The Vera Institute report concludes with a simple recommendation to prosecutors, especially ones like Eli Savit: In order to “combat systemic inequities,” prosecutors should simply “decline cases based on pretext stops.” 

Thinking back to the four central goals of Savit’s campaign—ending charges based on Pretext Stops would go a long way in reducing total charges and reducing racial disparities in prosecution. Here we have a simple and effective way to deliver on those promises.

Eli Savit agreed.

The ninth policy that Savit introduced into the prosecutor’s office is about Pretext Stops. Quoting from the county’s website: “[T]he Washtenaw County Prosecutor’s Office will no longer prosecute contraband cases that arise from ‘pretext stops.’”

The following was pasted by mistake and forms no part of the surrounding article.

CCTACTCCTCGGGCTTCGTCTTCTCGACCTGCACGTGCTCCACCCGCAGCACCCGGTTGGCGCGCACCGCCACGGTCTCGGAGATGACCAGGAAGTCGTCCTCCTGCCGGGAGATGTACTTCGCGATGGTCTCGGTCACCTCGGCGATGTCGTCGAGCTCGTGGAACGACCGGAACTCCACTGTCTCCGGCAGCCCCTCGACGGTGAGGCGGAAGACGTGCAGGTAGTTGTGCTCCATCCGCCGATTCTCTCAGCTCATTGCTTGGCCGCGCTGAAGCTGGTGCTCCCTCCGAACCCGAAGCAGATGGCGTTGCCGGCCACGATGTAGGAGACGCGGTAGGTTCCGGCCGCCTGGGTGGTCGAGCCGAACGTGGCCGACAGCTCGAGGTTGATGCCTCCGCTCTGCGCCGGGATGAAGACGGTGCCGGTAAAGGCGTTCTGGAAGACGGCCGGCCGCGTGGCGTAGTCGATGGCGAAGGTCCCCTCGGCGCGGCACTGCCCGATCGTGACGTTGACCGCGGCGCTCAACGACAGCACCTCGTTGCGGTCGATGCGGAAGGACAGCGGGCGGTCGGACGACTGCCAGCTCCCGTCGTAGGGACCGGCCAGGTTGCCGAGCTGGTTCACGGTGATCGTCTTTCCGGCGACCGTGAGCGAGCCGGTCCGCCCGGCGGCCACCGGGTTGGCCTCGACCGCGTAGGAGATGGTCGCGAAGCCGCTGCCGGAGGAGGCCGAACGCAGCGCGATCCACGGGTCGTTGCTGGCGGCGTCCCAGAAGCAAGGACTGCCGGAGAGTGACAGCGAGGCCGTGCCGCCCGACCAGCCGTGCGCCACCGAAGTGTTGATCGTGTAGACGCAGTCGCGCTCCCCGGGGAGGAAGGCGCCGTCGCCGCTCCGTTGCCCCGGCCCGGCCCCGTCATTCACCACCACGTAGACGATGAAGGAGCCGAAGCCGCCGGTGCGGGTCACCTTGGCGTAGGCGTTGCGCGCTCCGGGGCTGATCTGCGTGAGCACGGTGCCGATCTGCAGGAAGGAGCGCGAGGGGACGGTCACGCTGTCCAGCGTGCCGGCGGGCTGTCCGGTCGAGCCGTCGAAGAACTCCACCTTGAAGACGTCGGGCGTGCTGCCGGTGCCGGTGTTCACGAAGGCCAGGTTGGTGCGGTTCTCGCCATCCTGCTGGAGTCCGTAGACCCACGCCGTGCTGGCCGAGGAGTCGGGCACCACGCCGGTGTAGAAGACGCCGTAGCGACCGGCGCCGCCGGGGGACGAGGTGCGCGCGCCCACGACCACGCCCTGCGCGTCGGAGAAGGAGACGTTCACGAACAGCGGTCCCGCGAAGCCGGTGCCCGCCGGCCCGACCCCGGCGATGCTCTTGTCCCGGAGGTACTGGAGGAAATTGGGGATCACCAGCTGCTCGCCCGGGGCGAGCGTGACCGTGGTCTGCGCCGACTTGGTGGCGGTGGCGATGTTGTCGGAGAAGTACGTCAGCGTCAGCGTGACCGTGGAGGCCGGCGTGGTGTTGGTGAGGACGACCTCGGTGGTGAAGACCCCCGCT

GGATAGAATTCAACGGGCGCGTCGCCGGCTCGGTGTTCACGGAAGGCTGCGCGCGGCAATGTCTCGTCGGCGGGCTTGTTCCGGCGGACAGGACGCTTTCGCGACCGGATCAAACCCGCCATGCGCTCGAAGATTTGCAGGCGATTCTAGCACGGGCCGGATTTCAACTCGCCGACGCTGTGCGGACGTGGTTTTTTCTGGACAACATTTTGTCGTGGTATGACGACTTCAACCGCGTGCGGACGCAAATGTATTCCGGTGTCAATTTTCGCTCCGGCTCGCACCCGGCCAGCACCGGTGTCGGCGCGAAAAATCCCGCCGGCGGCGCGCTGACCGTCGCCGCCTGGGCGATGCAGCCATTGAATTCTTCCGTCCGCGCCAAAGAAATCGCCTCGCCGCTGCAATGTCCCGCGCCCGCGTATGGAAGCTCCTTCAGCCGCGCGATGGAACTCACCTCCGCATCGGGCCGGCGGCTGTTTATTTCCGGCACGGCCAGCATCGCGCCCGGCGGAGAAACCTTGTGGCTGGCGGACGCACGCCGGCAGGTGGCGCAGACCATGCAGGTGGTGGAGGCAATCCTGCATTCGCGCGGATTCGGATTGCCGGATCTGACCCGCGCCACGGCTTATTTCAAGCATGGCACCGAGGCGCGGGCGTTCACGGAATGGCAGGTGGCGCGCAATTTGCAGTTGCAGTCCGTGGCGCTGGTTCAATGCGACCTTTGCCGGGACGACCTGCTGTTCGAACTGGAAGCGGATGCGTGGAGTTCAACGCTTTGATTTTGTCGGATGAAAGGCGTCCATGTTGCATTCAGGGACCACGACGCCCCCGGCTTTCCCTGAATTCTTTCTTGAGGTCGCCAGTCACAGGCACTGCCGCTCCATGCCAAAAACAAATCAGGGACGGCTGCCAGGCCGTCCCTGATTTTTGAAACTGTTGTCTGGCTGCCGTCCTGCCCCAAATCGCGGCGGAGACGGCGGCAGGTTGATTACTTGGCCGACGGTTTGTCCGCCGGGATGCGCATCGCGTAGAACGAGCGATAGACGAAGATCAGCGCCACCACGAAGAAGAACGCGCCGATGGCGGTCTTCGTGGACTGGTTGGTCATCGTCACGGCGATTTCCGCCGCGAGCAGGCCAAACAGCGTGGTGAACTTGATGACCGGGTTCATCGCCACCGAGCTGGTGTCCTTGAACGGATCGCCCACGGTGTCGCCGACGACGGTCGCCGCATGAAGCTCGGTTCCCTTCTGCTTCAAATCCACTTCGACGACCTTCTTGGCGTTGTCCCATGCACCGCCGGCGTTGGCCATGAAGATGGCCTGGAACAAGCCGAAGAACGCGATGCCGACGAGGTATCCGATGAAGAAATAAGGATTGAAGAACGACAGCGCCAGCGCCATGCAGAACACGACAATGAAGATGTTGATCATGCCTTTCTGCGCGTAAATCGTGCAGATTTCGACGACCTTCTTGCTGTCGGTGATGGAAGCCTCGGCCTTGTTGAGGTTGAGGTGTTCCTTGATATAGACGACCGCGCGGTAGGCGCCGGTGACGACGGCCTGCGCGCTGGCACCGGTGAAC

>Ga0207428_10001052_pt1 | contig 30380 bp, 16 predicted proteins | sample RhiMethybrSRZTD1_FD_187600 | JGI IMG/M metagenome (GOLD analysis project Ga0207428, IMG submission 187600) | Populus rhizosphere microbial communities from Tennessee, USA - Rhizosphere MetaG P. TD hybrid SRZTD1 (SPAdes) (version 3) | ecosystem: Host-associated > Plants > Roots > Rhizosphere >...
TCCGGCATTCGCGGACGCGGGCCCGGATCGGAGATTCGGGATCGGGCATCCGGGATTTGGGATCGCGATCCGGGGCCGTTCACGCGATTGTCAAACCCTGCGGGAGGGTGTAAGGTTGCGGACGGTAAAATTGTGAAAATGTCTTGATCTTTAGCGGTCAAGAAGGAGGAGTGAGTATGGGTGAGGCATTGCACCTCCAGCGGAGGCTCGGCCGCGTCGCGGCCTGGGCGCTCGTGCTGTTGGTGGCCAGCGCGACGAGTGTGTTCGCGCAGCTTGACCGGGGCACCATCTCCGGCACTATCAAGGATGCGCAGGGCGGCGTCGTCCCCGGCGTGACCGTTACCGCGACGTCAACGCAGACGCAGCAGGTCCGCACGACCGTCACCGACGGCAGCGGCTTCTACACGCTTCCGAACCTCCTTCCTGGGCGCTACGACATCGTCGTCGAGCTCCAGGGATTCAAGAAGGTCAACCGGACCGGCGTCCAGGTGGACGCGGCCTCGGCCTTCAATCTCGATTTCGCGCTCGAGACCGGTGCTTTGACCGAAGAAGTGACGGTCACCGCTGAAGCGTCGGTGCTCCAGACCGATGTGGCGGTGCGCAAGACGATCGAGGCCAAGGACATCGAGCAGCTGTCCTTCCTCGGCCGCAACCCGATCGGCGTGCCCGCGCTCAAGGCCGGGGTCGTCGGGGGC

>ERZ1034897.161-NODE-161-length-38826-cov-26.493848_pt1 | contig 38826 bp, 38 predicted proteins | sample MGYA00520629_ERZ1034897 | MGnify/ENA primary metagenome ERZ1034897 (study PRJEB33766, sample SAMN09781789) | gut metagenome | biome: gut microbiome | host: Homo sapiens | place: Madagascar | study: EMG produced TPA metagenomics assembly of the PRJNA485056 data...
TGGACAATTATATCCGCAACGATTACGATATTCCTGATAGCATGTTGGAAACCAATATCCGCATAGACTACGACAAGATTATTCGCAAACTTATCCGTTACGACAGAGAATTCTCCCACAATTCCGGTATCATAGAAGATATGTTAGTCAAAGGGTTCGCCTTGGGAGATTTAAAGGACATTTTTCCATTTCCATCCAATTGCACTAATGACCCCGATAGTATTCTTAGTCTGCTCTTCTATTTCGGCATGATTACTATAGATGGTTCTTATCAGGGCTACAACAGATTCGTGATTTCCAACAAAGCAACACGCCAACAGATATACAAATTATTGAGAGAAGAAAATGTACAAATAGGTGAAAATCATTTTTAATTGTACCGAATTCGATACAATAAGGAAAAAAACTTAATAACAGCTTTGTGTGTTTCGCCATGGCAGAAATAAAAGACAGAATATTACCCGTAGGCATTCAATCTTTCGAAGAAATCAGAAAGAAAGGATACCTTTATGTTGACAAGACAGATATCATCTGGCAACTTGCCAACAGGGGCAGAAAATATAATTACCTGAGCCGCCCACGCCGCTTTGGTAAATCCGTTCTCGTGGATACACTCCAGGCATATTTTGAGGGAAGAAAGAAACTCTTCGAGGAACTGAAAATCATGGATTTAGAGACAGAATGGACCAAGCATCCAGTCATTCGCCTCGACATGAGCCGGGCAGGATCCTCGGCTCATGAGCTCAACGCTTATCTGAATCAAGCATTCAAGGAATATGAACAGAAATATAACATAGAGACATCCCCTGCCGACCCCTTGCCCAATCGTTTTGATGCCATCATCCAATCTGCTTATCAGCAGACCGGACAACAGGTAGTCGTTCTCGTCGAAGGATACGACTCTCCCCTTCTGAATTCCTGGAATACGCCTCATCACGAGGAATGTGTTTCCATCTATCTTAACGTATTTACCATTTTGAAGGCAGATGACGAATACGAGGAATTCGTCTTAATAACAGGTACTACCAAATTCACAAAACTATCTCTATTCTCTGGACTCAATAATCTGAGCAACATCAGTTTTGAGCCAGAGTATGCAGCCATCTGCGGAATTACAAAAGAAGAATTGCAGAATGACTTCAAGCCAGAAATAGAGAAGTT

The Pretext Stop policy secured Savit as a poster child for data-driven, compassionate, prosecution. In an incredible interview with WXYZ Detroit, Savit joins Washtenaw County Sheriff Jerry Clayton to explain precisely how and why Pretext Stops are harmful and why they are not worth the harm they cause. One more caveat to Savit’s policy is revealed: apparently, “if a stop leads to finding a murder weapon, or a large amount of drugs, a prosecution can continue.” The video (which I highly recommend) lauds Washtenaw County and the Savit-Clayton partnership as breaking ground in compassionate prosecution.

This leaves us with an awkward question: If the county prosecutor is no longer pressing charges from Pretext Stops, why does the city of Ann Arbor need to make its own policy limiting Pretext Stops as it did this July?